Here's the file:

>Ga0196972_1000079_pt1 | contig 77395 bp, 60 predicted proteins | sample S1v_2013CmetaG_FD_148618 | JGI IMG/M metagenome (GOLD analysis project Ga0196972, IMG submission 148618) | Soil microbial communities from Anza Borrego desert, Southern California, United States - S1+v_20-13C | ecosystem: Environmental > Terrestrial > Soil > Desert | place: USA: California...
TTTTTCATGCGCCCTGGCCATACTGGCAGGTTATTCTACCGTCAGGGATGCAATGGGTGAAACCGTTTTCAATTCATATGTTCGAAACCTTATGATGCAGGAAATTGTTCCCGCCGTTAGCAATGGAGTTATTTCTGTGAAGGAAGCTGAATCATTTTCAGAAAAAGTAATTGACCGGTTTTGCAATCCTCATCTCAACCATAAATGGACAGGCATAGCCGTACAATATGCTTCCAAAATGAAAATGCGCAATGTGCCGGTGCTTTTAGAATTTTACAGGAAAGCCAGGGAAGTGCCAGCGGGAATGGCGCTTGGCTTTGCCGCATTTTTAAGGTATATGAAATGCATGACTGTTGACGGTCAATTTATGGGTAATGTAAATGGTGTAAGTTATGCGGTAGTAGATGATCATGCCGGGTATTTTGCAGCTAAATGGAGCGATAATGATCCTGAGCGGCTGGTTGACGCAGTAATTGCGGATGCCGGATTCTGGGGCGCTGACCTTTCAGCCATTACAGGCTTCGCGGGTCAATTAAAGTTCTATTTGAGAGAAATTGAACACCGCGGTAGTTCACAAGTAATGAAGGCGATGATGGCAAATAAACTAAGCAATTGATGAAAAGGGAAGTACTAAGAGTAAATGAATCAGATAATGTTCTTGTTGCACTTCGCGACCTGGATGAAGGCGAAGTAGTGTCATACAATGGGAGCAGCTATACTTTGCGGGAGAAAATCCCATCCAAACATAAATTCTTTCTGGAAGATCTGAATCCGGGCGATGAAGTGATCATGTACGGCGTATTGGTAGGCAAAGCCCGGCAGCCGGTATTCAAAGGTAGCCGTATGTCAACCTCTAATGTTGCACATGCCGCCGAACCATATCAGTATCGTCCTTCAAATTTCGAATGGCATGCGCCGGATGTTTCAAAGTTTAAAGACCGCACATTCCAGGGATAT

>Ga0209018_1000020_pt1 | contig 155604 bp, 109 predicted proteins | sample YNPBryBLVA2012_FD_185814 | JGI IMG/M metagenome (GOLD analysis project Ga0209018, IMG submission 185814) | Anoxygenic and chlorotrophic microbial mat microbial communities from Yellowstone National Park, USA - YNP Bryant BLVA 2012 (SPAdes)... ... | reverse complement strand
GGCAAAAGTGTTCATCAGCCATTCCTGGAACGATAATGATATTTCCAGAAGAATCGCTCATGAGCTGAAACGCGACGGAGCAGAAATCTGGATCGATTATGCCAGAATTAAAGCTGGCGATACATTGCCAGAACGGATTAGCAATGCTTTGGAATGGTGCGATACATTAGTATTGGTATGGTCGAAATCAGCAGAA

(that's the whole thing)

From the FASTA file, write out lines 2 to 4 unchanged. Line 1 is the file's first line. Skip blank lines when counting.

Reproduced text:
TTTTTCATGCGCCCTGGCCATACTGGCAGGTTATTCTACCGTCAGGGATGCAATGGGTGAAACCGTTTTCAATTCATATGTTCGAAACCTTATGATGCAGGAAATTGTTCCCGCCGTTAGCAATGGAGTTATTTCTGTGAAGGAAGCTGAATCATTTTCAGAAAAAGTAATTGACCGGTTTTGCAATCCTCATCTCAACCATAAATGGACAGGCATAGCCGTACAATATGCTTCCAAAATGAAAATGCGCAATGTGCCGGTGCTTTTAGAATTTTACAGGAAAGCCAGGGAAGTGCCAGCGGGAATGGCGCTTGGCTTTGCCGCATTTTTAAGGTATATGAAATGCATGACTGTTGACGGTCAATTTATGGGTAATGTAAATGGTGTAAGTTATGCGGTAGTAGATGATCATGCCGGGTATTTTGCAGCTAAATGGAGCGATAATGATCCTGAGCGGCTGGTTGACGCAGTAATTGCGGATGCCGGATTCTGGGGCGCTGACCTTTCAGCCATTACAGGCTTCGCGGGTCAATTAAAGTTCTATTTGAGAGAAATTGAACACCGCGGTAGTTCACAAGTAATGAAGGCGATGATGGCAAATAAACTAAGCAATTGATGAAAAGGGAAGTACTAAGAGTAAATGAATCAGATAATGTTCTTGTTGCACTTCGCGACCTGGATGAAGGCGAAGTAGTGTCATACAATGGGAGCAGCTATACTTTGCGGGAGAAAATCCCATCCAAACATAAATTCTTTCTGGAAGATCTGAATCCGGGCGATGAAGTGATCATGTACGGCGTATTGGTAGGCAAAGCCCGGCAGCCGGTATTCAAAGGTAGCCGTATGTCAACCTCTAATGTTGCACATGCCGCCGAACCATATCAGTATCGTCCTTCAAATTTCGAATGGCATGCGCCGGATGTTTCAAAGTTTAAAGACCGCACATTCCAGGGATAT

>Ga0209018_1000020_pt1 | contig 155604 bp, 109 predicted proteins | sample YNPBryBLVA2012_FD_185814 | JGI IMG/M metagenome (GOLD analysis project Ga0209018, IMG submission 185814) | Anoxygenic and chlorotrophic microbial mat microbial communities from Yellowstone National Park, USA - YNP Bryant BLVA 2012 (SPAdes)... ... | reverse complement strand
GGCAAAAGTGTTCATCAGCCATTCCTGGAACGATAATGATATTTCCAGAAGAATCGCTCATGAGCTGAAACGCGACGGAGCAGAAATCTGGATCGATTATGCCAGAATTAAAGCTGGCGATACATTGCCAGAACGGATTAGCAATGCTTTGGAATGGTGCGATACATTAGTATTGGTATGGTCGAAATCAGCAGAA